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the gay community, especially during world war ii tens of thousands were used for target practice, medical experiments, and the rest were basically gas. it was illegal for two people of the same sex to be basically dancing together, walking together down the street holding hands, going into the aids crisis, their mates didn't even have the ability to be involved in their mates medical care. guest: the roll call this morning and, by gay-rights activists have protested the president failure to act on don't ask, don't tell. guest: the poll numbers are on a very different side than where the administration and congress
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are. the poll numbers on this issue, peeper are supporting it out -- supporting of it, particularly when they see it in their daily lives. it should not apply in the military. the one thing that seems to be a hurdle is the administration and congress don't want to engage on social and cultural issues. it is a miscalculation to suggest that we should not report on this, the security arguments are there. people are already way ahead of this. host: sugar land, texas, on the democrats' line. caller: in the last two years it was brought out that the oil
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companies -- the republicans said we need to sell these refineries. congress had the fought -- five top oil companies come in, and they said they did not want to build any new refineries. but in india they are building some type of super refinery that will provide gas to lots of different countries. name me some of your people know about that. but remember, on the prescription drug benefit, congress was forbidden to try to get the best price for medicare. thank you. host: drilling for more domestic energy production, is this part of the energy package and was produced? guest: no. not that i know of. certainly, they do want to produce more energy within our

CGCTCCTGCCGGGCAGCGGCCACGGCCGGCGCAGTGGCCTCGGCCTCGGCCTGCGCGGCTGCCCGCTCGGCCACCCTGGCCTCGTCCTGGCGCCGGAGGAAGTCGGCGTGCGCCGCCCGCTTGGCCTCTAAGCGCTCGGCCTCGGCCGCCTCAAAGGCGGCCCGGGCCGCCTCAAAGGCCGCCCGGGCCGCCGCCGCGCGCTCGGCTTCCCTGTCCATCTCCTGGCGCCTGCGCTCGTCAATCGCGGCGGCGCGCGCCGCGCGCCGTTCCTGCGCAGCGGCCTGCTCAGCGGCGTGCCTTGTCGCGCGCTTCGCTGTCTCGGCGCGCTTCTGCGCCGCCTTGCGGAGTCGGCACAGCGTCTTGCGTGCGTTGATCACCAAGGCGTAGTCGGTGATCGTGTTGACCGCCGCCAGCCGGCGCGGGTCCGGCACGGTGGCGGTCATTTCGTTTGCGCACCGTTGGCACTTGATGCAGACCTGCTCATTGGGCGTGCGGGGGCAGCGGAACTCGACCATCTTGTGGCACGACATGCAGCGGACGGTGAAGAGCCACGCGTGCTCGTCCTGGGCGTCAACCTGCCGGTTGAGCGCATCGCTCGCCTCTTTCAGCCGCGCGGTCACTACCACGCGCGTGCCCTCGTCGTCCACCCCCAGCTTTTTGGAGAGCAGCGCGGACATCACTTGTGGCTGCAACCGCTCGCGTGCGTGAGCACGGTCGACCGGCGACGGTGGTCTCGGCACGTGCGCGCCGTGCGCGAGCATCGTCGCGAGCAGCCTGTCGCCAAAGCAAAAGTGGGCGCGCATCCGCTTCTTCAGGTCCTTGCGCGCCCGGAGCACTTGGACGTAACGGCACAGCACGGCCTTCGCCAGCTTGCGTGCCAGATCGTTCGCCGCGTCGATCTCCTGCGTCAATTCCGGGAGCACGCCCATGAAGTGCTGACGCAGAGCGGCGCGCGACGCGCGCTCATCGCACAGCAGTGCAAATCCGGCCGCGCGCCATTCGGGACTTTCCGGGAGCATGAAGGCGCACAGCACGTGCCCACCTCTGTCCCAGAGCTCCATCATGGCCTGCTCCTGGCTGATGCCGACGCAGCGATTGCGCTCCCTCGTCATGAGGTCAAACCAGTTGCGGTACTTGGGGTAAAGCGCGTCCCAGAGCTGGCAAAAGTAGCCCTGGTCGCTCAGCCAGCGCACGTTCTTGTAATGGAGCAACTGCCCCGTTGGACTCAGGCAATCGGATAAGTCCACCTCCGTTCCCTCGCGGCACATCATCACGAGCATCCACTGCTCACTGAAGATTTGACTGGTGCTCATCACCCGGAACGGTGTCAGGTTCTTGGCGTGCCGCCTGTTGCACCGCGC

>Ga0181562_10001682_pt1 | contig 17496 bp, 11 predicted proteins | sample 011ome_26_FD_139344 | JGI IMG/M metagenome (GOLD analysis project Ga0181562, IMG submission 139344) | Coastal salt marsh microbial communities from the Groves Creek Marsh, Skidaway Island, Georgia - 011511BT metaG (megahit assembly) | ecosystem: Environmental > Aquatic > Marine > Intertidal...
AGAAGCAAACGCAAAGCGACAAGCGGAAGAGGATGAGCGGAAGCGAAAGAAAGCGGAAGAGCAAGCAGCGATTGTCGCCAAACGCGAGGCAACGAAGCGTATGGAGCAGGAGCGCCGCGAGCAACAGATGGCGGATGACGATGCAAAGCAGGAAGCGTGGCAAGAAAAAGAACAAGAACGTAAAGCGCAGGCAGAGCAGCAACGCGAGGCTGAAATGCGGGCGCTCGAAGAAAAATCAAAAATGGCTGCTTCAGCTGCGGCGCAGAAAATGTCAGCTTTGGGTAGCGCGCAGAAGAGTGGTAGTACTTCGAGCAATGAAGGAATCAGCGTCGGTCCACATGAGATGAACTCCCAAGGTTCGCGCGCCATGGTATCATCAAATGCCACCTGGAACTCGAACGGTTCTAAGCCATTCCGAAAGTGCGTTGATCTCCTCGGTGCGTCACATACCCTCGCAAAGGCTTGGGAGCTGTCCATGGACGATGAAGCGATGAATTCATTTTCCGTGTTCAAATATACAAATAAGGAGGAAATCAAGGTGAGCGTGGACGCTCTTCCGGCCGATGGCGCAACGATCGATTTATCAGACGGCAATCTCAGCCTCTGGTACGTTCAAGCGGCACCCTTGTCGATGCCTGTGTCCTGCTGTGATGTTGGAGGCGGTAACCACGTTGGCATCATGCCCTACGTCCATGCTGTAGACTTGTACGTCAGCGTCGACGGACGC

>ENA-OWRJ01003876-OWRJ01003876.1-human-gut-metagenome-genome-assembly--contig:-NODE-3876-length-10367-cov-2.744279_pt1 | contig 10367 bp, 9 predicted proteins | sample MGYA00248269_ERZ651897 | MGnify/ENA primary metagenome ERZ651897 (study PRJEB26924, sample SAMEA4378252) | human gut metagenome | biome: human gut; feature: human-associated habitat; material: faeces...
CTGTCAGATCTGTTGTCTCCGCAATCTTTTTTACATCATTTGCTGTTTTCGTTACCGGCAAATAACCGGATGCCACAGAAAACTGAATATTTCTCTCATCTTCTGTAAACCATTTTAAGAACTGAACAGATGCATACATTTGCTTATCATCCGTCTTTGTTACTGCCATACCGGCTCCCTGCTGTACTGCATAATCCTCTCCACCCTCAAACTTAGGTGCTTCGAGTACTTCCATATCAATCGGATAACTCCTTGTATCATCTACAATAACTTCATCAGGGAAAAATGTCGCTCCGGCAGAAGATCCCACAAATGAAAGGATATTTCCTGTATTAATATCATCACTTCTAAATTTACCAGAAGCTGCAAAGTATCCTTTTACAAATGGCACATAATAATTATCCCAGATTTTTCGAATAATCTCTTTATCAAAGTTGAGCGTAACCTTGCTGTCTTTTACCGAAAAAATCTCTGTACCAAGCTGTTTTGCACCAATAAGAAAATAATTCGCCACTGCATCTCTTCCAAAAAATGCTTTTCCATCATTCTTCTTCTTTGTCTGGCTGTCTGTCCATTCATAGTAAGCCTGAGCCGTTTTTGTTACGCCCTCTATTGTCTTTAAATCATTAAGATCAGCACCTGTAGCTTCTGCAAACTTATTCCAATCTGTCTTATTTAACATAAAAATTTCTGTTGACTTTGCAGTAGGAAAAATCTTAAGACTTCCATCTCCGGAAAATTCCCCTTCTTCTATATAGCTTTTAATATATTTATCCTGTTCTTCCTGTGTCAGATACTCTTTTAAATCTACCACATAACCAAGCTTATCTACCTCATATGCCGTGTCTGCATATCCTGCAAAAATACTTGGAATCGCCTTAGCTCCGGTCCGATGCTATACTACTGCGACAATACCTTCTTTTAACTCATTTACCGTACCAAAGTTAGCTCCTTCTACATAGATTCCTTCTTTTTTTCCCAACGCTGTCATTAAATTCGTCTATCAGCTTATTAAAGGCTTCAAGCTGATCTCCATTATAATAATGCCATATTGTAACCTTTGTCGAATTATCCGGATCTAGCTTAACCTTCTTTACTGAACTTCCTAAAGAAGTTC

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borders, but i don't think drilling for more oil is the key component in that energy legislation. host: on another political store, gov. mark sanford last week in the revelation of his affair with a woman from argentina. south carolina's governor's wife@@@@@@@ @ @ @ @ @ @ @ @ @ @ evidence that they need to be electing more women. what are some of the political fallout from this for the republicans and for politicians in general? guest: well, it is hard to get
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beyond the hypocrisy. the governor was reeling against governor clinton in the late 1990's and is now having those same types of issues. one of the things that bothers me that is often lost is the fact it gov. sanford was somebody not doing a particularly good jobs for his constituents. south carolina's record unemployment numbers are in now. he was at the forefront of rejecting stimulus funds of the obama administration had been pushing. the and women rate amongst minority populations in south carolina -- the unemployment rate amongst minority populations in south carolina is extremely high. what we saw from gov. sanford, both on the affair issue and on the stimulus issue, is that he was politically grandstanded. he was simply taking positions that reflected a moral code that he wanted to use to sell as political gamesmanship. it is not something he actually believed. that is the problem